Atom-by-atom construction of an artificial molecule

(Nanowerk News) In chemistry, the wave functions of electrons bound to nuclei determine the chemical characteristics of atomic and molecular species. In this context, an artificial molecule (AM) can be defined as a system whose local electronic structure has been engineered to emulate molecular electronic orbitals.
Coupled quantum dots as well as collections of superconducting circuits both meet this criterion and indeed have been referred to as AMs.
An alternative system that has also been described as an AM is based on colloidal particles arranged with various geometries and compositions but does not meet the criterion of producing a molecular electronic structure.
The colloidal particles do, however, demonstrate an aspect of real molecules that has not, to date, been reproduced by the other approaches: functionality derived from complex geometrical arrangement of constituent 'atoms'.
Hydrogen atoms on a silicon surface – H-Si (100) – behave as a resist that can be patterned with perfect atomic precision using a scanning tunneling microscope (STM). Such STM-based hydrogen lithography offers the flexibility necessary to create an atom-sized quantum dot in the form of a dangling bond deterministically at any lattice point in the 2D plane of the H-Si (100) surface.
In new work reported in Nano Letters ("Atom-by-Atom Construction of a Cyclic Artificial Molecule in Silicon"), researchers using hydrogen lithography have constructed an AM that both meets the electronic structure definition and demonstrates a nontrivial geometry: a cyclic atomic configuration spanning three dimer rows.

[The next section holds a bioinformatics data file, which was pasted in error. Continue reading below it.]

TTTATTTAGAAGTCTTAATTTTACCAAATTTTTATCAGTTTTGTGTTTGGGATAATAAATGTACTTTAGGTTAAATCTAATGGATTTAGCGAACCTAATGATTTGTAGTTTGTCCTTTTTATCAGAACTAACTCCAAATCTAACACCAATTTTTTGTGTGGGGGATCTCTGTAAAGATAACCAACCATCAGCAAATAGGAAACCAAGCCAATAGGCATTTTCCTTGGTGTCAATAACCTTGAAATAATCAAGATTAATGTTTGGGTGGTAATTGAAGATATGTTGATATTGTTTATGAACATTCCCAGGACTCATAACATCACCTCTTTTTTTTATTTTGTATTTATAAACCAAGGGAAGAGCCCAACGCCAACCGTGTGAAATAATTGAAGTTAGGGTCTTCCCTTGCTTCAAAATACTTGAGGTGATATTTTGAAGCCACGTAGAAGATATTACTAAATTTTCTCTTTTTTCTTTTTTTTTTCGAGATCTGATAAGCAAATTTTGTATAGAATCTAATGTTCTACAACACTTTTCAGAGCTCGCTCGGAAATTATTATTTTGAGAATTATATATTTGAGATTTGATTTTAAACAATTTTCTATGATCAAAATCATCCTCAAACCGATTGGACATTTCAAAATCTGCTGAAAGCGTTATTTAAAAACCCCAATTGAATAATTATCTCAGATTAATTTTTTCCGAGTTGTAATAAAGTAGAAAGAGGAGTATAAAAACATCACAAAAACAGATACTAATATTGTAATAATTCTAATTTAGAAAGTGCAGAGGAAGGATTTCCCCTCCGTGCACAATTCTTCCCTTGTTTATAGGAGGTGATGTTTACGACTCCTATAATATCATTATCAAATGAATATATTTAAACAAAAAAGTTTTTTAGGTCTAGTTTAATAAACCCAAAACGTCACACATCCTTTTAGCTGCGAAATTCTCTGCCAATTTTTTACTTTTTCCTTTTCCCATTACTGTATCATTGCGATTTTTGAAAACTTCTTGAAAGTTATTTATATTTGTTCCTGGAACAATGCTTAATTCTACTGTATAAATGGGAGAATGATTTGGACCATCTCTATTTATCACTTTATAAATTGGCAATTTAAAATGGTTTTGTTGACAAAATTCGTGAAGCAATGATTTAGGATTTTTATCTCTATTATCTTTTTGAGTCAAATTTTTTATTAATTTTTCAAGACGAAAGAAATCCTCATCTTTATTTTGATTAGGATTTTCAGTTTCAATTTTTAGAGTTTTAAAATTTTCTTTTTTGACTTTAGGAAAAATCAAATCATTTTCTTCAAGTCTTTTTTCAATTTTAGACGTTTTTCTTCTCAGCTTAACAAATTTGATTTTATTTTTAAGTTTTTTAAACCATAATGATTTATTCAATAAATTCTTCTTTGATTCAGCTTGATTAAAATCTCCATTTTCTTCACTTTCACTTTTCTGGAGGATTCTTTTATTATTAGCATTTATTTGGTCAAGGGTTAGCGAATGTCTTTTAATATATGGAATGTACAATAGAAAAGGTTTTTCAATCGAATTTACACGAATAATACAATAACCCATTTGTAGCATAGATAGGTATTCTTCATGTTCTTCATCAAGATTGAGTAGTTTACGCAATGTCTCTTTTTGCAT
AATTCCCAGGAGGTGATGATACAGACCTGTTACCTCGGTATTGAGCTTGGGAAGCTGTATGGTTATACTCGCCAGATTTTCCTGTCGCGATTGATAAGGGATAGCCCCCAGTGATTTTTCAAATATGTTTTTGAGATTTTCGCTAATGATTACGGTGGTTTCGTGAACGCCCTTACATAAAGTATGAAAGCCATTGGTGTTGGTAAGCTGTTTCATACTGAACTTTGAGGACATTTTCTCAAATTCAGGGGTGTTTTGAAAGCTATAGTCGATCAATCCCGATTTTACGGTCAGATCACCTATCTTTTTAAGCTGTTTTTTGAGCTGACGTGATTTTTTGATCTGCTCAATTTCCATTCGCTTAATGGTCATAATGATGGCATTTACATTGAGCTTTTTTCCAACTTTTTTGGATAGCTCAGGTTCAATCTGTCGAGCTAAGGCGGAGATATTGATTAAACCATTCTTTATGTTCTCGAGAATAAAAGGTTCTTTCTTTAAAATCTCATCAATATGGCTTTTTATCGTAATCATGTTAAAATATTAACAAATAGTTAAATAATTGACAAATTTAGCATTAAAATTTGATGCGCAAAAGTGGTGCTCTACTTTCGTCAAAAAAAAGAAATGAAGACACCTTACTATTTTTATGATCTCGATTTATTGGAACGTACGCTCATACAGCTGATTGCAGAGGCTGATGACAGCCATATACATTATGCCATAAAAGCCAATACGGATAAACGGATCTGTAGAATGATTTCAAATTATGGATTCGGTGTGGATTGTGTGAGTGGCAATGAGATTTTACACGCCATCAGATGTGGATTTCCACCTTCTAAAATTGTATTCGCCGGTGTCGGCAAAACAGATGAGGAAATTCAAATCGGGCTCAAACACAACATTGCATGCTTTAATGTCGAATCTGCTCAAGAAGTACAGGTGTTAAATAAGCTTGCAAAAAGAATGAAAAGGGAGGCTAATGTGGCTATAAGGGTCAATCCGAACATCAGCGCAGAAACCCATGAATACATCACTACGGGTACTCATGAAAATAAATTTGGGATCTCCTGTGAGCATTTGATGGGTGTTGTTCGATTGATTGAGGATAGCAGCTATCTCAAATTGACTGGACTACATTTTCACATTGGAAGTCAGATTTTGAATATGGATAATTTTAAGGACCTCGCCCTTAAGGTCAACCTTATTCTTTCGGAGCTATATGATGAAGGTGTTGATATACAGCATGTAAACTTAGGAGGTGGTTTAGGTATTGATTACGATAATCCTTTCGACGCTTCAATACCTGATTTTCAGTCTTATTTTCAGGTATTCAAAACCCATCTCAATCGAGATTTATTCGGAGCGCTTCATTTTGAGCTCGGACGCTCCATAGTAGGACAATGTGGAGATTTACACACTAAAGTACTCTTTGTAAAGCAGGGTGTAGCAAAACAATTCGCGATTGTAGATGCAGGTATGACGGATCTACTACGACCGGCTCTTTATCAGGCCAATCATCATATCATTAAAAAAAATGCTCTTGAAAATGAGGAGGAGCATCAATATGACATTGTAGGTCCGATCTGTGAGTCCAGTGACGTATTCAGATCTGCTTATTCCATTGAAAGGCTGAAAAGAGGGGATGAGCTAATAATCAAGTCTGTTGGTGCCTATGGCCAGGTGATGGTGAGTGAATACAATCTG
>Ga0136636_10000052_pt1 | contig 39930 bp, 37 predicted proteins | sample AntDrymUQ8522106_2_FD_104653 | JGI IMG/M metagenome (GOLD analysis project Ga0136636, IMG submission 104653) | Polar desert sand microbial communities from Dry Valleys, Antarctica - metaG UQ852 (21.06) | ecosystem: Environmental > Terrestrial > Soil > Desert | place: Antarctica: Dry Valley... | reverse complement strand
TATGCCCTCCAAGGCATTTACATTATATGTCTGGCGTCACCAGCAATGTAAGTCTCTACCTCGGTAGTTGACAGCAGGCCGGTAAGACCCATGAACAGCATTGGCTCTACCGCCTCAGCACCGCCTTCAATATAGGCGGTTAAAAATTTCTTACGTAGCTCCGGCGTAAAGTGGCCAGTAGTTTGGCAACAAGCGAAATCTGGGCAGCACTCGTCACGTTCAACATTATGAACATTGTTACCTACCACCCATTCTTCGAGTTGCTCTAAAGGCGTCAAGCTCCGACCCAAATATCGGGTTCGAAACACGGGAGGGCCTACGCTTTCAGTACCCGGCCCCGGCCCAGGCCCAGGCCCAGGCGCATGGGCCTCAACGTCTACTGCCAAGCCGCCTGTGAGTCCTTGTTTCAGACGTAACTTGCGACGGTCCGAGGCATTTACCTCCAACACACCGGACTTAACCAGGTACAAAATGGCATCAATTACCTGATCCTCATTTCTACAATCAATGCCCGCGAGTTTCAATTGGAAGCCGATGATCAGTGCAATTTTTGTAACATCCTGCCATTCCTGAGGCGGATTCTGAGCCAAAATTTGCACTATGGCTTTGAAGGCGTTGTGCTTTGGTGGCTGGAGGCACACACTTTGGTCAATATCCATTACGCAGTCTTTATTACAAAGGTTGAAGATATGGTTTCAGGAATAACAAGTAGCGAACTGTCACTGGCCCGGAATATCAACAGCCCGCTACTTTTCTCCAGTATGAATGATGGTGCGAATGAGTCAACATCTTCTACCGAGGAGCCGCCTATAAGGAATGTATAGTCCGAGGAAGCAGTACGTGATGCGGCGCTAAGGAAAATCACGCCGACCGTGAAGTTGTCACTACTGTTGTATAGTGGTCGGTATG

Ring-structure Si-based molecule and analogous artificial molecule built by scanning tunneling microscope
Ring-structure Si-based molecule and analogous artificial molecule built by STM. (a) Top and side views of Si8H8 molecule in vacuum. Blue spheres represent Si atoms, and gray spheres represent hydrogen. A skeletal chemical structure is overlaid to aid in identification of corresponding features in subsequent images. The side view highlights that the molecule is not planar but rather has a chair conformation. (b) Calculated electron orbitals, HOMO and LUMO, of the molecular analogue. Orbitals are displayed as isosurfaces of the squared wave function. (c) Artificial molecule built on the passivated Si (100) surface by selective removal of H atoms. (d) STM constant current topography images of the occupied states, and (e) unoccupied states of the artificial molecule. Insets show the corresponding simulated images based on DFT calculations. The orange, dashed overlay in panels c-e indicates the location of the central dimer row in each, where a dimer is defined to be a pair of two covalently bonded surface Si atoms. Imaging conditions are -2 V sample bias and 30 pA current set point for panel d and +2 V sample bias and 30 pA current set point for panel e. Both images are 5 nm × 5 nm. (Reprinted with permission by American Chemical Society)
"Our constructed AM has an electronic structure exhibiting strong similarity to that of the Si8H8 molecule and is artificial in both its construction from dangling bonds and its scale, which is larger by a factor of 2 in comparison to the equivalent gas-phase molecule," the autors write. "What is particularly interesting about the cyclic Si8H8 AM is that it exhibits delocalized bonding akin to what is expected for the 2-D material silicene, which itself has a similar electronic structure to graphene."
The scientists therefore expect that their AM can be used as a building block for artificial silicene devices of arbitrary shapes and sizes, with the interesting property that their honeycomb structure is twice the size of real silicene.
Another practical application is the use of AMs as designer potential wells for precision doping of silicon. More generally, AMs can generate desired chemical behavior on the Si surface localized to regions where the STM has patterned them.
Michael Berger By – Michael is author of three books by the Royal Society of Chemistry:
Nano-Society: Pushing the Boundaries of Technology,
Nanotechnology: The Future is Tiny, and
Nanoengineering: The Skills and Tools Making Technology Invisible
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